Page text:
Thanks for commenting.

      Bruce

  2. bjsalba

    3 months out and they still don’t have clue. I reckon they will bottle it, by hook or by crook. They may have an out in the supreme court – but that will require the MPs to stand up and be counted.

    It would be fun to watch if it were a pantomime, but it is rather more serious than that.

    • awkwardboy

      I’m not convinced that there is a viable out to be had. Circa 17.5 million wanted out, yes some have had a change of mind and would now be in, however if westminster pulled an EU rabbit of their hat what would happen at the following general election?
      Would the out vote coalesce arround a single out party (as happened here with the SNP after our referendum) while the in vote (be it 16.5, 17, 18 or 19 million) is devided amoungst the three cheeks of the establishment arse?
      If that were to come to pass is it possible that this new government of exit at any cost may bring us a deal that makes a hard brexit look like the land of milk and honey.

      • grumpyscottishman

        awkwardboy

        I can’t see anyway out other than hard Brexit, or I suppose Treaty change, but is that a realistic option. If any party goes against the result it will end in defeat for them so I can’t see how the government can do anything but just leave and hope for the best. Interesting times doesn’t really sum it up anymore.

        Thanks for commenting.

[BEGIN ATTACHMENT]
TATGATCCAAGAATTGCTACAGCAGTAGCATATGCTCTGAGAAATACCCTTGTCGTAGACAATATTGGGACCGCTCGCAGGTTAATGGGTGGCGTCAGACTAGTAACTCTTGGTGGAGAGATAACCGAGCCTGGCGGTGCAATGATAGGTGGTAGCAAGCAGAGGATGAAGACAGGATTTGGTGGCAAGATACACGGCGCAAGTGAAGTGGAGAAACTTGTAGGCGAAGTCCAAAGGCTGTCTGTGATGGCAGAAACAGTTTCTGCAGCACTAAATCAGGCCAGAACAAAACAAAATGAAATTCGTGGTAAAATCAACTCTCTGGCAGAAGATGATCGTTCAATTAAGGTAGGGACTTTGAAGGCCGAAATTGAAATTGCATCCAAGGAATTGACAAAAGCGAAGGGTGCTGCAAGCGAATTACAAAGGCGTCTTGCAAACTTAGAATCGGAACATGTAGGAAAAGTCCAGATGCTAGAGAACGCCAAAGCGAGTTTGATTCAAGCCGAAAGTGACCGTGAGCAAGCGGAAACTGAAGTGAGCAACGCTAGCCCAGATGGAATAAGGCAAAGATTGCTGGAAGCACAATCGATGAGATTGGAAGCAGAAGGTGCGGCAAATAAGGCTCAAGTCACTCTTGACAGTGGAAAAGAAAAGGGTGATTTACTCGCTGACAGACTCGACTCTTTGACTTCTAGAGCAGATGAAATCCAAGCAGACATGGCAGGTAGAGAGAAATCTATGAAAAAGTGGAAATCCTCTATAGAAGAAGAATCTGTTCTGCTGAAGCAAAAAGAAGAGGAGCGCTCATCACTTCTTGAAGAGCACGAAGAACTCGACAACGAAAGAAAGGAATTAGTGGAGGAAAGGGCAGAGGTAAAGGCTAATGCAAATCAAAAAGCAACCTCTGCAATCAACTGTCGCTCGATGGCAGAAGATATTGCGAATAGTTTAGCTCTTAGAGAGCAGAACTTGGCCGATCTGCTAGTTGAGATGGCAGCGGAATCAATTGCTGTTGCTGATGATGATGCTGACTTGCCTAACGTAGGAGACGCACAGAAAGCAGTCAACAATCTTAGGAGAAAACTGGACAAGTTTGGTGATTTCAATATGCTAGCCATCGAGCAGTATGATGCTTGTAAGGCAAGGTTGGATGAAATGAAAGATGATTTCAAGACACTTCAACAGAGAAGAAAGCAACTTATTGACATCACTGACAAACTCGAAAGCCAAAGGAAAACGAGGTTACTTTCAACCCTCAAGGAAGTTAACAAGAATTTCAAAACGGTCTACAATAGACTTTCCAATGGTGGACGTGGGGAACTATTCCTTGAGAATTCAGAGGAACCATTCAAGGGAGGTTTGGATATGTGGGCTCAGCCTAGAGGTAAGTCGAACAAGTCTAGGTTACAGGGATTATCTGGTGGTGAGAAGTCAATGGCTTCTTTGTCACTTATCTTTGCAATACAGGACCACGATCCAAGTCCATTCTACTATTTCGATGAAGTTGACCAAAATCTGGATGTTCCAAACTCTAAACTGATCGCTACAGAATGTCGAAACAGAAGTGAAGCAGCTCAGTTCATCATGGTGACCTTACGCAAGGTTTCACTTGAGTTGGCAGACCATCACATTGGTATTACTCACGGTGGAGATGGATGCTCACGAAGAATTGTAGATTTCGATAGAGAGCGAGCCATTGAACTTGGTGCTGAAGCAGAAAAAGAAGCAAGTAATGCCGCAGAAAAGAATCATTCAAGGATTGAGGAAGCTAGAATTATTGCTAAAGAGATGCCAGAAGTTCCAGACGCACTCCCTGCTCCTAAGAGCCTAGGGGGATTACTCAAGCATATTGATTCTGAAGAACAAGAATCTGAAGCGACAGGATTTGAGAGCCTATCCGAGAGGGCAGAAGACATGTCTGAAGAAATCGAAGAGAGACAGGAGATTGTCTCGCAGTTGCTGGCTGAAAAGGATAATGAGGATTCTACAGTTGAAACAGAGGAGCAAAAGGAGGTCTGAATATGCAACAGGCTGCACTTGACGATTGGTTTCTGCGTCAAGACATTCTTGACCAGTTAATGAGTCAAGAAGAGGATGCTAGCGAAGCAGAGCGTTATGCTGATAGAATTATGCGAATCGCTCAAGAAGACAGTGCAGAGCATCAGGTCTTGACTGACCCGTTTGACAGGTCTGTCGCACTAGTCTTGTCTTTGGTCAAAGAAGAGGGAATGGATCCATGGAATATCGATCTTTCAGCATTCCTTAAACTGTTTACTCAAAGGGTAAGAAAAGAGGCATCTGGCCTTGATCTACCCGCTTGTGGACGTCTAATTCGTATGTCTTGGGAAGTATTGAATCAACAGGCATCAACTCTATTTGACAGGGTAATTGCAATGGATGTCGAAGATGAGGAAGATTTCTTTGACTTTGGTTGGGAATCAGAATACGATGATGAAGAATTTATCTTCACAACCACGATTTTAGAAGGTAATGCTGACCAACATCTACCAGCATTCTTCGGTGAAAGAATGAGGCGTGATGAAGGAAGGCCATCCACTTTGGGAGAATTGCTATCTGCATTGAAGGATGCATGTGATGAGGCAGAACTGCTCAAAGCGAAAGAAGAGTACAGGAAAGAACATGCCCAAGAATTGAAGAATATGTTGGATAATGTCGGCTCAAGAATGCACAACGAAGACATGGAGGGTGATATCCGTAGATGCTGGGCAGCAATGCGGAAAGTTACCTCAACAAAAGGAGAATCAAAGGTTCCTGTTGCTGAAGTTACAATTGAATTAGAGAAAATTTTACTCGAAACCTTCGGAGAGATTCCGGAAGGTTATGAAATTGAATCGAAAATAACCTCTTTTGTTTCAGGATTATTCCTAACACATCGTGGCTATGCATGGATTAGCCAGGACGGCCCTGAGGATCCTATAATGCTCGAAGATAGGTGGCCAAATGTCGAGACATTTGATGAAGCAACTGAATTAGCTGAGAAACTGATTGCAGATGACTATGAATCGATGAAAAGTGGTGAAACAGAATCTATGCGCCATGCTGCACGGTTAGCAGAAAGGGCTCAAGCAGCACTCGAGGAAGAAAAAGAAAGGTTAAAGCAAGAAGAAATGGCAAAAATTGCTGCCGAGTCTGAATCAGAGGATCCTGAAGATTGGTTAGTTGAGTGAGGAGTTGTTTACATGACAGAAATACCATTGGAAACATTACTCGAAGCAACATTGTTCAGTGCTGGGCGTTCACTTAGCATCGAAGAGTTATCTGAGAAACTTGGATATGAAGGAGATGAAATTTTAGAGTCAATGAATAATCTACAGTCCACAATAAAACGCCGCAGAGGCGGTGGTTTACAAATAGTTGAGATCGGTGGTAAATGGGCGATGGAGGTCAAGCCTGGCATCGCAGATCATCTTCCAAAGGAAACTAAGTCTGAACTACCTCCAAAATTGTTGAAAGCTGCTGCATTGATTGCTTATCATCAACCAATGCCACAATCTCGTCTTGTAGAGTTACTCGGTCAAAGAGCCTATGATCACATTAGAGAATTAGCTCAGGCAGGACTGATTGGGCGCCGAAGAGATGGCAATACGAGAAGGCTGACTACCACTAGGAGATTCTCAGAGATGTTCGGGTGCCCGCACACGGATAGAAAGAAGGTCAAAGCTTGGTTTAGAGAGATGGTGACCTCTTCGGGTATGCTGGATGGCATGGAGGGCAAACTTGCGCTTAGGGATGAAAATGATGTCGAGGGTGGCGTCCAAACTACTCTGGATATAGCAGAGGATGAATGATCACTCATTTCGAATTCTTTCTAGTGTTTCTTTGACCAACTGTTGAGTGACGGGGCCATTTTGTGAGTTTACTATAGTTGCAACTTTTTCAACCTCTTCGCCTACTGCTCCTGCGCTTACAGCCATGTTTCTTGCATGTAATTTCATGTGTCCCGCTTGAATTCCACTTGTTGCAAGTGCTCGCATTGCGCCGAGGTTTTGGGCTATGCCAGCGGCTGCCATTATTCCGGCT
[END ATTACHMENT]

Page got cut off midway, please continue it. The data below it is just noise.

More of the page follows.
Bruce

    • grumpyscottishman

      bjsalba

      Do you think the Tories have the balls to to go against the result, even using the supreme court it is a huge risk and would guarantee defeat at the next election I think. I think both sides are really stuck, the Sarkozi thing in the news about a new EU Treaty that the EU, including the UK, votes on is maybe their only way out as it does look like some within the EU are having second thoughts about free movement, maybe not enough but certainly a debate is appearing to take place.

      Thanks for commenting.

      Bruce

  3. awkwardboy

    “we actually don’t have any trade negotiators at all and those British ones with any experience actually work for the EU.”

    Look at the deals that westminster has “negotiated ” with private providers like servco; capita; g4s; interserve; circle; virgin and the latest one with china, every one of those deals lead to the public being shafted while the private provider will have an enforceable right to be feed public money no matter how badly they perfrom.

    This suggests that those who negotiate on our behalf are either not very good at it or that they have, so far, only had to negatiate with oganisations whose side they are already on and subsequently they have little to no experiance in negotiations with actual outside parties.

  4. lanark

    I’ve never been all that keen on the EU but given the choice, I would take it over the UK. The scariest thing about this shambles is that they are dragging us along with them (for now at least). Boris and co deciding us and our children’s future. Jeez.

    • Anonymous

      lanark
      I am the same but I will vote yes to indy and yes to an indy Scotland joining the EU as at least we would then have a say, unlike now. The Government have no idea what they are doing and the whole thing is a big mess overall. It is going to be hard brexit and all the pain that brings, I voted leave but you would have exspected them to have a plan, unike the SNP who had no plan of course or so they kept telling us, bastards.

      Thanks for commenting.

      Bruce